dealing with pain and dysfunction

AimeeLynn (Because I’m not Competent with the Internets)

I just got the comment you left on my blog, and the pain you described sounds very familiar—a lot like the pain I experience.  I’ll tell you about what my issues are, and maybe you’ll get something out of it, I hope.

I am able to use tampons, though now I’ve switched to a diva cup (which has helped immensely, as I was allergic to commercial pads and tampons).  The cup insertion is just fine, and I am able to insert fingers or other objects okay as long as I do it carefully.  There is one spot on my left side about two inches in that hurts like crazy though, and because of that spot, I am unable to have intercourse and pelvic exams are awful.  My pelvic pain specialist determined that this was because I have little control of my PC muscles (pubococcygeal muscles, the ones you use to do Kegels) and that lack of control causes spasms when the muscles are touched in certain ways.  To remedy this, I have to do pelvic floor physical therapy.  I am supposed to go twice a week, though if you read my letter to the insurance company, you’ll know that it’s not working out.  At physical therapy, I am hooked up to a biofeedback machine by two sensors (like the sticky things they put on your chest during an EKG, if you’ve had one of those) and the machine monitors the electrical signals generated by my muscles.  There is also computer software that reads the signals and creates a real time line graph to show me what happens when I contract or relax the muscles.  The graph assigns a number to the amount of electricity—a “normal” person at rest would be about a one or two; when I am at rest, the graph shows about a 19 or 20.  Since I am so tense, it makes sex impossible (this is vaginismus, even though I am able to comfortably use a cup).  The point of physical therapy is to gain an awareness of what my muscles feel like and to learn how to relax them.  The few sessions I went to were extremely helpful, and I hope that I am able to continue (if my insurance will cover a biofeedback machine).  My specialist also prescribed a lidocaine/aspirin cream that has been somewhat effective, as long as I use it daily, no exceptions.  The problem with that is that the cream burns very badly, so it’s not exactly something that’s easy to incorporate into a daily routine.  I think that it works because the lidocaine forces the muscles to relax, and over time, I get used to it.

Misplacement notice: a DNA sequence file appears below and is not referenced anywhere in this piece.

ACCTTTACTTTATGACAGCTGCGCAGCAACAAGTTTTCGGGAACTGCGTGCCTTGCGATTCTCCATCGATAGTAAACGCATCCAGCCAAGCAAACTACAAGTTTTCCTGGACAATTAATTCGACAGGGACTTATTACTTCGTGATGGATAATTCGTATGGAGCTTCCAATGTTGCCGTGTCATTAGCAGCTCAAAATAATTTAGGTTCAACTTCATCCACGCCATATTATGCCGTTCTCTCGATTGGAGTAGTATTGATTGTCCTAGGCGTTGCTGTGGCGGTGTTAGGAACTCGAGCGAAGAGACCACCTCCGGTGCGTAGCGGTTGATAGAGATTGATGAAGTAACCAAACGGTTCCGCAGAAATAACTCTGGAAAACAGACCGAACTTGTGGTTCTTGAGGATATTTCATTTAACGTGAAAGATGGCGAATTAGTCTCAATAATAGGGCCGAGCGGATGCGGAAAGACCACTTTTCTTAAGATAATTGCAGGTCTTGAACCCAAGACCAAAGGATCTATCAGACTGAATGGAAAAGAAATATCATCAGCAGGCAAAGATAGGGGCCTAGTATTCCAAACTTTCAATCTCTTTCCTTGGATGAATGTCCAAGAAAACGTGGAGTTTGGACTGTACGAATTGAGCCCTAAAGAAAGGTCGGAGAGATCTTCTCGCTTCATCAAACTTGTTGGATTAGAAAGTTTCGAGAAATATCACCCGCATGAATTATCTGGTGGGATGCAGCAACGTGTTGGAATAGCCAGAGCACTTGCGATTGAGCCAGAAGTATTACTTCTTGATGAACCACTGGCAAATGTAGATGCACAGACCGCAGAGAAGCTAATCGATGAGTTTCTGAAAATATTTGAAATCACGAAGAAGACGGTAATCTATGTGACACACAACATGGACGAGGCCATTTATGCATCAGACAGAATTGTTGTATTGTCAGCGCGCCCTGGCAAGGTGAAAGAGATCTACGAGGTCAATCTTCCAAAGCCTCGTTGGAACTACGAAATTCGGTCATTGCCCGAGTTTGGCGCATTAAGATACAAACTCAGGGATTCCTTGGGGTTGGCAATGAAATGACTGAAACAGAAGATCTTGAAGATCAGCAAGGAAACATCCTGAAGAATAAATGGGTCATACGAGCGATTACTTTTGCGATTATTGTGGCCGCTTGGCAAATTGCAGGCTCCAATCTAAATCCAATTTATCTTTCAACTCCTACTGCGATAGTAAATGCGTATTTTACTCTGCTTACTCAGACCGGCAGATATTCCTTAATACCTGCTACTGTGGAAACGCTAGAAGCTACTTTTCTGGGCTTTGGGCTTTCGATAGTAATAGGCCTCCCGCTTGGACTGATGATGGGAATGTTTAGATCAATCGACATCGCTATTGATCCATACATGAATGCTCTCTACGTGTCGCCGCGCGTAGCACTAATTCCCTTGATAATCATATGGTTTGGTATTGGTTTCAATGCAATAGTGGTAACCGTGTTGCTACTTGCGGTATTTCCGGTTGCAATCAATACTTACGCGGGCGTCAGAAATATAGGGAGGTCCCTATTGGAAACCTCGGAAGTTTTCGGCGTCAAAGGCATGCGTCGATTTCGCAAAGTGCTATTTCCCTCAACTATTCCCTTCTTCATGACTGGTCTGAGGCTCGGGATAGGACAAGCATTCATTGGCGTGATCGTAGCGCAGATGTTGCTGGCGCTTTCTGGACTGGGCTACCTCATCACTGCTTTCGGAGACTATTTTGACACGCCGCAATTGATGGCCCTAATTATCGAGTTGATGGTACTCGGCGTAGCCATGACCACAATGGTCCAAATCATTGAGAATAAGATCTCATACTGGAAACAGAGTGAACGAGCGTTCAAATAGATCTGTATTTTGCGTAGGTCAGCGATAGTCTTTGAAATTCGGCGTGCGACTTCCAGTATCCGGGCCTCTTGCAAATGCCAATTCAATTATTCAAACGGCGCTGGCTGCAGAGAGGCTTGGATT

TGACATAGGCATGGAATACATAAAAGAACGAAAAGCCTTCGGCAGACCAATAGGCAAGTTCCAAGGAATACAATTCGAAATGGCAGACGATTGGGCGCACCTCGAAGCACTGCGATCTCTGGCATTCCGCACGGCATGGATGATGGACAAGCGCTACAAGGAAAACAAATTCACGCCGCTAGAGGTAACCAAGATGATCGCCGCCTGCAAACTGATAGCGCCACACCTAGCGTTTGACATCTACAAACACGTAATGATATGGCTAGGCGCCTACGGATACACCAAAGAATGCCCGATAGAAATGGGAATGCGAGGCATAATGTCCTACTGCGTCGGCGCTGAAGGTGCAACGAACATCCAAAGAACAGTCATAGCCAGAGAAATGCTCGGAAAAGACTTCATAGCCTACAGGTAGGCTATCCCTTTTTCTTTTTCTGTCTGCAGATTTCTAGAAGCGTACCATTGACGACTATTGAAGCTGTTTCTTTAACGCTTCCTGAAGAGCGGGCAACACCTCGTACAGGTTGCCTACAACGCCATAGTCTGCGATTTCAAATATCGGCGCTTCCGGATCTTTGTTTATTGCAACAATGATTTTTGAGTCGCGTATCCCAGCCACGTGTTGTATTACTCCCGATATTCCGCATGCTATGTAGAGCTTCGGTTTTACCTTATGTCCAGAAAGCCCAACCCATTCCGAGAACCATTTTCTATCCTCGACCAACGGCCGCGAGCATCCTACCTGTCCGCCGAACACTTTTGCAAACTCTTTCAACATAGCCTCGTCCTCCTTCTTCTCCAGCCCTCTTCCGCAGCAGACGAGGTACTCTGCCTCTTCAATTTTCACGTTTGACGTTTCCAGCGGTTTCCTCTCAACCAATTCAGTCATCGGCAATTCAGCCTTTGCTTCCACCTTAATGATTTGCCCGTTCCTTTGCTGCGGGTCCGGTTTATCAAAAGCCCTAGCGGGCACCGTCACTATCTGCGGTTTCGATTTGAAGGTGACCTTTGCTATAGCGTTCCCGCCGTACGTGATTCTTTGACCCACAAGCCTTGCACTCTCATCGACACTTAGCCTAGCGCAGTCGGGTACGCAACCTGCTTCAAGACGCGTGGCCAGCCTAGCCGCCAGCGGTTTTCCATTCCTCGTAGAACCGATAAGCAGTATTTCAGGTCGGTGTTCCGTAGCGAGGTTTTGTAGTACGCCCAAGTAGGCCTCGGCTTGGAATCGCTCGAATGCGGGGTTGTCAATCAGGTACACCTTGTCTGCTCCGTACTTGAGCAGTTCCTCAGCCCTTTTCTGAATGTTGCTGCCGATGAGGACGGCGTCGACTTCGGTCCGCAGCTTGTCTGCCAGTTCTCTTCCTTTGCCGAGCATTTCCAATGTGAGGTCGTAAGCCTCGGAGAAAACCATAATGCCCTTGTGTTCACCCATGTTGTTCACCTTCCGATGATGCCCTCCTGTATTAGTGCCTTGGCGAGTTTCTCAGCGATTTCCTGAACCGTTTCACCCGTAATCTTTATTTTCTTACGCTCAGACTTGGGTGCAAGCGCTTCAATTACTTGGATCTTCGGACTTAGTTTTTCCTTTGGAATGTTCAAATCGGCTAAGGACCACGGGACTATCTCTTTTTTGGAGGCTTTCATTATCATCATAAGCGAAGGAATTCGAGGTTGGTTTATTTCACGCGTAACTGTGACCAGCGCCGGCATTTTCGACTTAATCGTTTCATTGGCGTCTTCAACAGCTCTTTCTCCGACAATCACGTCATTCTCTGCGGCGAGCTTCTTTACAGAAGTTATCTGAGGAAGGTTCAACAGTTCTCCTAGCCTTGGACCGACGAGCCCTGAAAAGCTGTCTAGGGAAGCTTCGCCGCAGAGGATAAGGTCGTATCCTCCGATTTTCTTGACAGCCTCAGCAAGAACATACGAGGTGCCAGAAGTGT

Anyway, that’s my story, and I hope that some of it is helpful.  Your pain does sound remarkably like mine, so definitely bring it up to a (competent and caring) doctor.  I wish you luck, and if you have any questions for me at all—I’m not shy, as you can tell—don’t hesitate to ask.


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